New External Tank Arrives in Florida

New External Tank Arrives in Florida
The new shuttle external tank being loaded onto a covered barge at the Michoud Assembly Facility in New Orleans. (Image credit: Lockheed Martin.)

A new external tank arrived thismorning at Port Canaveral, positioning NASA managers for a decision that willdetermine whether shuttle Atlantis is slated to launch in May or June.

The 154-foot-long tank now is scheduled to fly with the orbiter Endeavour on anInternational Space Station assembly mission later this year.

But managers might decide during a meeting next Tuesday to use it to replaceshuttle Atlantis' tank, which sustained significantdamage during a Feb. 26 hail storm. The launch of Atlantis then would bedelayed until mid-June.

The other option would be to continue repairs to the damaged tank, a course ofaction that would enable NASA to try to launch Atlantis prior to a May 21deadline.

"That's certainly not out of the realm of possibility," said KyleHerring, a spokesman for NASA's JohnsonSpace Centerin Houston."The desire is to stay on that tank."

In any case, NASA managers have decided to remove Atlantis' three main enginesso engineers can inspect propellant lines within the orbiter. Four small piecesof silicon rubber recently were found in lines on Discovery, and managers wantto make certain there are no contaminants in Atlantis' lines.

NASA uses the silicon material before and after flights to make impressions ofany small blemishes or cracks within the propellant lines. Engineers then candetermine whether any minor defect enlarges.

Debris in a propellant line could degrade engine performance or, in a worstcase, lead to a catastrophic failure in flight.

The new tank arrived at Port Canaveral after a850-mile trip from the MichoudAssembly Facility in New Orleans.

Mounted on a wheeled transport platform, the tank was rolled onto the225-foot-long barge from a test and assembly facility last Sunday. The bargedeparted the factory the next day under tow from the NASA Solid Rocket Boosterretrieval ship Freedom Star.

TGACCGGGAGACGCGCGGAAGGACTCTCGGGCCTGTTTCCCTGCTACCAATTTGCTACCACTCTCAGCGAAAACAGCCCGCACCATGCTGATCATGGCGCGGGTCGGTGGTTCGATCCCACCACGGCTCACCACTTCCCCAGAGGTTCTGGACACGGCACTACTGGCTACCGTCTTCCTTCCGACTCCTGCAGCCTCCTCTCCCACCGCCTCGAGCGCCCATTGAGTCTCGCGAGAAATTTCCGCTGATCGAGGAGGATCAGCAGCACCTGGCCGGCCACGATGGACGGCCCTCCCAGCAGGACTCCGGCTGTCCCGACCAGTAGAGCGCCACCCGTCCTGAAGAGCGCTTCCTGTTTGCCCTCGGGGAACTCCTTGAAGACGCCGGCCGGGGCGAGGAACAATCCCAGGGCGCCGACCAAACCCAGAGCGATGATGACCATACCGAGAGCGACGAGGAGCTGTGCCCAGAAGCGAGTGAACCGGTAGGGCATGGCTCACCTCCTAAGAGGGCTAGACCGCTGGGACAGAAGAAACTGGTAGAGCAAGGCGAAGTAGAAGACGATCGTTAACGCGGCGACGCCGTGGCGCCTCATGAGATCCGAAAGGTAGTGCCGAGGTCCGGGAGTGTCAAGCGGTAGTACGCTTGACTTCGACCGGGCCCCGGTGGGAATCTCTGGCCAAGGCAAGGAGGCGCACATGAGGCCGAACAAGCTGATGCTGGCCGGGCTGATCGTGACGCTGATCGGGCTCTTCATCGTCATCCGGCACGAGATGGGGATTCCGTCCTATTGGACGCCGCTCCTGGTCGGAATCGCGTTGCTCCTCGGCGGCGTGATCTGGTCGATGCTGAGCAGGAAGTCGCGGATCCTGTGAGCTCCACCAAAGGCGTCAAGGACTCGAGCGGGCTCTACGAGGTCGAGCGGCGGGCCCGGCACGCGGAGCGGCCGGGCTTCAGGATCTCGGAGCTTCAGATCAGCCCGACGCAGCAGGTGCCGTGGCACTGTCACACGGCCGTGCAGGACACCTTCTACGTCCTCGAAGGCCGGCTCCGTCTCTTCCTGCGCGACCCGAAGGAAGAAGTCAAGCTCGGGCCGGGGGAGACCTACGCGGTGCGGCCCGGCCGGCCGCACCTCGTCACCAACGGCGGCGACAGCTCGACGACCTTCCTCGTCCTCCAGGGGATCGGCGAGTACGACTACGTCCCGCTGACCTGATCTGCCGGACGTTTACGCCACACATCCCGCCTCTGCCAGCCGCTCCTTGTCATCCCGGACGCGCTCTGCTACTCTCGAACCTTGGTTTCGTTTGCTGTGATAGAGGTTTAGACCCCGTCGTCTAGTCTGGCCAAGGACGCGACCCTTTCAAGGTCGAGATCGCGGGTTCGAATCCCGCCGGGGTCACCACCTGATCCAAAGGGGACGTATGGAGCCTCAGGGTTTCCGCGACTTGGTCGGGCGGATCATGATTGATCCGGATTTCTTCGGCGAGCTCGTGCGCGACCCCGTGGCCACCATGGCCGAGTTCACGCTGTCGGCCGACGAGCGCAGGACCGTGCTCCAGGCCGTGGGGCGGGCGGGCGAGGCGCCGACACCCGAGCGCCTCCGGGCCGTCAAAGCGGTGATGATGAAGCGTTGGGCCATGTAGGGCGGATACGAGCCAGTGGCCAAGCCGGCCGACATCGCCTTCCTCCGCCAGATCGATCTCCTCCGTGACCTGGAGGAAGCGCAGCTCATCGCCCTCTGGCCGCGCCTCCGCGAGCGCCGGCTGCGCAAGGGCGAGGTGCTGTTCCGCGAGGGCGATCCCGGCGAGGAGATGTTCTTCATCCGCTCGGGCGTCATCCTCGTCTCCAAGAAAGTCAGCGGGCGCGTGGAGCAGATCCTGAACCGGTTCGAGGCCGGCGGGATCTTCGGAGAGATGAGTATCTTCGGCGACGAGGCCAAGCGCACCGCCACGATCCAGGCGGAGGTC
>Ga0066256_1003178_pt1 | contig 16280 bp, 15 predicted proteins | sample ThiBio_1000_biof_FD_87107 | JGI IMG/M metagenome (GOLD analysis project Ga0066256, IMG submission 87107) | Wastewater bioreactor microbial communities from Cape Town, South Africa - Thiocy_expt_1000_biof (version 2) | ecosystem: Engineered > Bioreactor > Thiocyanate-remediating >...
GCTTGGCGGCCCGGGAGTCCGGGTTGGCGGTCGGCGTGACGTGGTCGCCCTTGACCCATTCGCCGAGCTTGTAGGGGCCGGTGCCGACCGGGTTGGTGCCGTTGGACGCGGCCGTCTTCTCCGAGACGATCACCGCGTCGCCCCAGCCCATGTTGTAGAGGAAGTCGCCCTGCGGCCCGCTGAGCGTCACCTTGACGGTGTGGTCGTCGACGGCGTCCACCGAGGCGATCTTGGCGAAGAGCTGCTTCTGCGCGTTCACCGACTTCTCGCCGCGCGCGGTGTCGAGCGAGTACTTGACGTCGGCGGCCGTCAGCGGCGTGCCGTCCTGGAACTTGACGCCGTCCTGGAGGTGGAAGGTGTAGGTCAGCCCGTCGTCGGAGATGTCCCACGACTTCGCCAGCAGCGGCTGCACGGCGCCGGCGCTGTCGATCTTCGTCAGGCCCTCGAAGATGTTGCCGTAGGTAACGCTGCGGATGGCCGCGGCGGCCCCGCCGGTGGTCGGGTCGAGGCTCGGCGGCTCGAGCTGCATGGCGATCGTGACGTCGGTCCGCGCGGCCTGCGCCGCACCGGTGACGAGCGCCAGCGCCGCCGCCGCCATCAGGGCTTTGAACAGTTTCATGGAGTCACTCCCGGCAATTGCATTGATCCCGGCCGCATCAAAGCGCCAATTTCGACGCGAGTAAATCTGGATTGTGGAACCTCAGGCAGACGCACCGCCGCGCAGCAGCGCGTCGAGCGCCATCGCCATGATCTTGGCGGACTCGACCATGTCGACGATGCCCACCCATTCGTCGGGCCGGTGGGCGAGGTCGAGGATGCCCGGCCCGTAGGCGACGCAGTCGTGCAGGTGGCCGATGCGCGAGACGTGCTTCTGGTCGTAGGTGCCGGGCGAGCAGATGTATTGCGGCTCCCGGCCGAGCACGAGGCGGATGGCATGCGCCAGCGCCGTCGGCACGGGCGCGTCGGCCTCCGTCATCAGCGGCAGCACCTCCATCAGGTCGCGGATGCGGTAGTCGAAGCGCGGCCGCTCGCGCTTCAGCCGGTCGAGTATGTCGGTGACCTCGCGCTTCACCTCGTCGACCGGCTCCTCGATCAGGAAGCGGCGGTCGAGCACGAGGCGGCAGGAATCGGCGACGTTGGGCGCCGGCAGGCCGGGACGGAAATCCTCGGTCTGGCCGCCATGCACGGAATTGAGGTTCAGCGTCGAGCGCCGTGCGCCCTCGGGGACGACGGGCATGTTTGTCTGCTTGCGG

The trip took the ship and the barge down the Mississippi River Delta, out intothe Gulf of Mexico and then around the southern tip of Florida. With the barge trailing about aquarter-mile behind it, the ship then hugged the east coast of Florida, entered the locks at Port Canaveral and made itsway up the Banana River toward the turn basin just east of the Kennedy Space Center Vehicle Assembly Building.

NASA had planned to launch Atlantis and six astronauts on March 15, but its tank was peppered with hail the size of golf balls during a brief-but-violent thunderstorm. The agency is facing a May 21 deadline to get the shuttle off the ground.

Atlantis can't launch between that date and June 8 because sun angles will be such that the station's solar wings would not be able to generate enough electricity to support joint operations with a visiting shuttle.

A switch to the new tank would delay launch until around June 16 or June 17.

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Aerospace Journalist

Todd Halvoron is a veteran aerospace journalist based in Titusville, Florida who covered NASA and the U.S. space program for 27 years with Florida Today. His coverage for Florida Today also appeared in USA Today, and 80 other newspapers across the United States. Todd earned a bachelor's degree in English literature, journalism and fiction from the University of Cincinnati and also served as Florida Today's Kennedy Space Center Bureau Chief during his tenure at Florida Today. Halvorson has been an independent aerospace journalist since 2013.